Did you choose retirement? Or was it chosen for you?
I was fortunate in that I chose retirement, informing ACS of my decision to retire almost six months in advance.
What sort of things did you do to prepare for retirement? Which one of them do you think had the most impact?
Like so many people who have responded to these Fifth Quarter questions, my preparations for my retirement over the years had focused almost exclusively on the financial aspects of retirement. Fortunately, as I began to think more seriously about retirement, I reviewed some of the materials put together by my friend/colleague/mentor Bill Carroll on preparing for the transition to retirement. Bill’s retirement class is part of the Career Pathways program that ACS runs and was tremendously helpful, even if I didn’t follow all of Bill’s sage advice.
I know a lot of advice on retirement concerns big picture things regarding finances, insurance and health, and these are all important. But the little things are important too. For instance, having worked at ACS for nearly 18 years, many friends and colleagues only knew my ACS contact information. Fortunately, I was able to reach out to many people before my departure with my new contact information.
What decision have you made in the first six months of your retirement that you think you will be happiest about 15-20 years from now?
As I noted above, when I left my employment with ACS, I made the conscious decision to contact a number of the people I worked with at all levels of the ACS, both staff and volunteers. Many of these folks have played important parts of my life; I hope that in 15-20 years, I will continue to have relationships with these people.
What’s the biggest challenge you have confronted to this point in your retirement?
Of course, the COVID pandemic looms over everything. As the severity of the pandemic has abated, my wife and I, like so many of us, have struggled with balancing the desire to emerge from our cocoons, and the continued need to take appropriate safety precautions.
Looking back, what do you wish you knew about retirement before you retired?
As a lawyer, I thought I was prepared for the paperwork associated with Medicare. Wrong! It is hardly an original thought, but I have to say, our country’s healthcare system is very complicated. I wish that I had spent more time understanding the nuts and bolts of transitioning to Medicare. There is a lot of paperwork.
What is the most important piece of advice – on any topic – that you would share with your 30- year-old self?
As I’m still in the midst of cleaning out old files and stumbling upon old photographs, I’m tempted to say to my 30-year-old self just three simple words of advice: Get better haircuts! But my serious advice would be that while the work is important and must always be done as well as possible, the most important aspect about one’s career is the relationships one nurtures (or doesn’t) along the way.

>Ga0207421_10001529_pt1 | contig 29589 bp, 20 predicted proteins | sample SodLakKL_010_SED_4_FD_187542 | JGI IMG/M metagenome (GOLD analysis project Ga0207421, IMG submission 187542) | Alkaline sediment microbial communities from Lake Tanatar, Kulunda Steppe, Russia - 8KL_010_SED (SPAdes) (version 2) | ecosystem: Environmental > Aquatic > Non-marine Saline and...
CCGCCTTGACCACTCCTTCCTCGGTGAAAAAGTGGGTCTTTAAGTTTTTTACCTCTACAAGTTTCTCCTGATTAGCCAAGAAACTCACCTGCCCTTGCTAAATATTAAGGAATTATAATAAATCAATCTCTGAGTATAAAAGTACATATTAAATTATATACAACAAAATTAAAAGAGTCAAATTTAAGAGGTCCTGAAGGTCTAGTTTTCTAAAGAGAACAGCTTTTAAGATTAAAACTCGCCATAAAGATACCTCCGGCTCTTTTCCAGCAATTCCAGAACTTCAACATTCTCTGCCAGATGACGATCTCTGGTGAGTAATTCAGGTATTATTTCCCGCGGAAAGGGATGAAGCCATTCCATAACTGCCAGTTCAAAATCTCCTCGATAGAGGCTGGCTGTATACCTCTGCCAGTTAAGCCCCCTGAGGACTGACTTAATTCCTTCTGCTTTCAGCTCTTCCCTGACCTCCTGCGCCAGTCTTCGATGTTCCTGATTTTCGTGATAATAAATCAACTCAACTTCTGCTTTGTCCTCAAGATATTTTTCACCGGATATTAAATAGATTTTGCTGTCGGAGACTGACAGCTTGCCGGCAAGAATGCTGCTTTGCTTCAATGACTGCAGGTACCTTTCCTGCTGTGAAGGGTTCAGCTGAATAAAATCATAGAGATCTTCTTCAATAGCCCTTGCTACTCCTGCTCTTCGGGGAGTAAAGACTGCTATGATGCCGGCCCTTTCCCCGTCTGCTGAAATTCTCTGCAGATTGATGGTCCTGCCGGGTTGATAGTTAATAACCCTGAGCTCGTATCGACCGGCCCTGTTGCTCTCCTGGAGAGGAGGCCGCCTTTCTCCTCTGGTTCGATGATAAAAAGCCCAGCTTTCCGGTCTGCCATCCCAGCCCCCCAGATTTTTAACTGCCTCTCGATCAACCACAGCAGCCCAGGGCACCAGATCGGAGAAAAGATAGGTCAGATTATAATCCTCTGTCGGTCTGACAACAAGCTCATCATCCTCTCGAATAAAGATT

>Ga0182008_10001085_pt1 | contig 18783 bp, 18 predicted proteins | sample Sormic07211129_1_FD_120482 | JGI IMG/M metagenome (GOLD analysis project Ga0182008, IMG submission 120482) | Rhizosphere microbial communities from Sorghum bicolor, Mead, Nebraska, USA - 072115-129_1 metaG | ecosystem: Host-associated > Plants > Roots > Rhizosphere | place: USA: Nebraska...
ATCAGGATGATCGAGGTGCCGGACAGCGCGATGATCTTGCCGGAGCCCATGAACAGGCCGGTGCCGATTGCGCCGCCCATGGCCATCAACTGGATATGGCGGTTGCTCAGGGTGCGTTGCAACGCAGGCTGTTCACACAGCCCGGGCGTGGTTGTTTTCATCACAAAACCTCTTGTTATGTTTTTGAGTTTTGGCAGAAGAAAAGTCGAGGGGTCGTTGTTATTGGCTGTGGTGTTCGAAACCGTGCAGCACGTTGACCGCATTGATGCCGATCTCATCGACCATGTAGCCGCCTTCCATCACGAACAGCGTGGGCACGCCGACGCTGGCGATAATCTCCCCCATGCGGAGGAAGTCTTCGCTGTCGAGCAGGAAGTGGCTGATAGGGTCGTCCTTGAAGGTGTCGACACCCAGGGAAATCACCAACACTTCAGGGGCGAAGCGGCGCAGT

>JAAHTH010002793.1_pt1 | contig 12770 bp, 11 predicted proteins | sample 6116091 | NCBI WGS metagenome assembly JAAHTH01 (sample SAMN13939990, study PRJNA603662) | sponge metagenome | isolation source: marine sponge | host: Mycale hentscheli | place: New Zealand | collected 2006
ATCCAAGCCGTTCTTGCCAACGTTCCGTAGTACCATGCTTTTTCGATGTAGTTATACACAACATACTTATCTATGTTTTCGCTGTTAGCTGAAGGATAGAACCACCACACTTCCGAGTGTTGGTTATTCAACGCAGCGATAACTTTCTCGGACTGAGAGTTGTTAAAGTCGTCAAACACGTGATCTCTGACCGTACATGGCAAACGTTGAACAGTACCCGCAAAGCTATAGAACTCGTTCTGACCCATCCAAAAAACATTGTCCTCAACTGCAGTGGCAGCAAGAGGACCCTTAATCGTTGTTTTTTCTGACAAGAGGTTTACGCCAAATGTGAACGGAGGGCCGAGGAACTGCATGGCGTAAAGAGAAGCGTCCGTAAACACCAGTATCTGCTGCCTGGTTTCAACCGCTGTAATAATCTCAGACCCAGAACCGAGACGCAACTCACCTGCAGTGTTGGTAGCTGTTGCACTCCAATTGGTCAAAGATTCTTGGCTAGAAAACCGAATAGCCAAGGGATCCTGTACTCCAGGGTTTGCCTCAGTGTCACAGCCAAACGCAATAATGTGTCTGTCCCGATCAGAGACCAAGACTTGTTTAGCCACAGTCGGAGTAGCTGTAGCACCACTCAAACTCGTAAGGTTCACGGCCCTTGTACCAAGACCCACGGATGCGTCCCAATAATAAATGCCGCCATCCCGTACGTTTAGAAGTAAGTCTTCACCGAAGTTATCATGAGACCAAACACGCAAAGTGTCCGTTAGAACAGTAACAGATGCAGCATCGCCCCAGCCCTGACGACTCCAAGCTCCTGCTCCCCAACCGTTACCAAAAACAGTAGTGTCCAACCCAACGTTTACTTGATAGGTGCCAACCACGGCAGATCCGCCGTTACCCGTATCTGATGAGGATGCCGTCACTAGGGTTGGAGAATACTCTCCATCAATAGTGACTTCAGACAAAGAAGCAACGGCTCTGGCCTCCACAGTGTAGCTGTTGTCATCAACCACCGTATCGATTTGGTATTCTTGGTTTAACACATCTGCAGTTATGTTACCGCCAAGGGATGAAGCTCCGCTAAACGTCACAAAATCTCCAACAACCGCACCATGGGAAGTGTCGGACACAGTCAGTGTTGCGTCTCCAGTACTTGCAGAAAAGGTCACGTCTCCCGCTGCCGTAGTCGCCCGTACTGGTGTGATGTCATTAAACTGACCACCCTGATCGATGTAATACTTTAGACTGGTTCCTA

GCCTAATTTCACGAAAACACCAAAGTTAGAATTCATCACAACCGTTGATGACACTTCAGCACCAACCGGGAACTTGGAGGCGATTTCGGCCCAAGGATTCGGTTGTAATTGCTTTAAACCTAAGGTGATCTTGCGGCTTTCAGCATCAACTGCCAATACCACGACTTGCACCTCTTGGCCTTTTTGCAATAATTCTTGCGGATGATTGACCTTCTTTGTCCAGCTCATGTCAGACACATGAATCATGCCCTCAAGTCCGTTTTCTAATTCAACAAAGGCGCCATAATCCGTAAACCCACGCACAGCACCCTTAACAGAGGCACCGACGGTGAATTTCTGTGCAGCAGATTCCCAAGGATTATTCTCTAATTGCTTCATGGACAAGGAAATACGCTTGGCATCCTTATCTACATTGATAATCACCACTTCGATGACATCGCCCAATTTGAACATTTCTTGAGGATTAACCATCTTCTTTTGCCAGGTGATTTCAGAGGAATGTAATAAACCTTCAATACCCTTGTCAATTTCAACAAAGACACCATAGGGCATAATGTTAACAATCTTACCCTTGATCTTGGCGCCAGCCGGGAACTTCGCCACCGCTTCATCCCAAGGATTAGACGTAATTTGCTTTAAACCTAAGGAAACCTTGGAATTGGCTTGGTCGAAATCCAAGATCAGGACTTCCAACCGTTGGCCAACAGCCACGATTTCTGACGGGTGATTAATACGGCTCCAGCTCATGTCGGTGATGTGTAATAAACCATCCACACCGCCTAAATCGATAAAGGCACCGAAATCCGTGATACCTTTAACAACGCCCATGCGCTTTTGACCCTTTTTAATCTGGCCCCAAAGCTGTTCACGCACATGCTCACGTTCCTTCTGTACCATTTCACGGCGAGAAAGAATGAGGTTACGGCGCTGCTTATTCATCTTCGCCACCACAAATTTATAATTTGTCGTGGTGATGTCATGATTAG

Even though it’s only been a short while, what has surprised you most about retirement?
One of the benefits of retirement that most people look forward to is having “more time.” I’ve found, however, that as the number of tasks on my “to do list” has shrunk, the time required to do each task has increased!
What is your favorite part of retired life?
I enjoyed working at ACS, but I have to say, my favorite part of retired life is that on Sunday nights I no longer get the “Sunday Scaries,” that all too familiar feeling of dread about the work not completed over the weekend and all the meetings, phone calls, and emails that await as the new work week looms.
Is there a travel destination you are most eager to visit?
My wife and I visited Paris and Prague this past Spring and we are planning to tour the British Isles late this summer.
What do you like most about where you are living in retirement? What’s one thing you wish you could change about where you live?
My wife and I are not planning on relocating out of the Washington, D.C. area; there are so many things to do. Of course, sometimes it seems like half the world is trying to do the very same thing at the very same time! As I sit in traffic, my only thought is, “Don’t these people have jobs?” I wish that I could reduce the D.C. area traffic. Failing that, I’m learning to schedule my local excursions to avoid the worst of the congestion.
What aspect of life in the United States do you think will change the most as you make your way through your retirement years?
I have absolutely no idea!
David Smorodin served as the Assistant General Counsel at the ACS for nearly 18 years before retiring at the end of 2021.
This article has been edited for length and clarity. The opinions expressed in this article are the author's own and do not necessarily reflect the view of their employer or the American Chemical Society.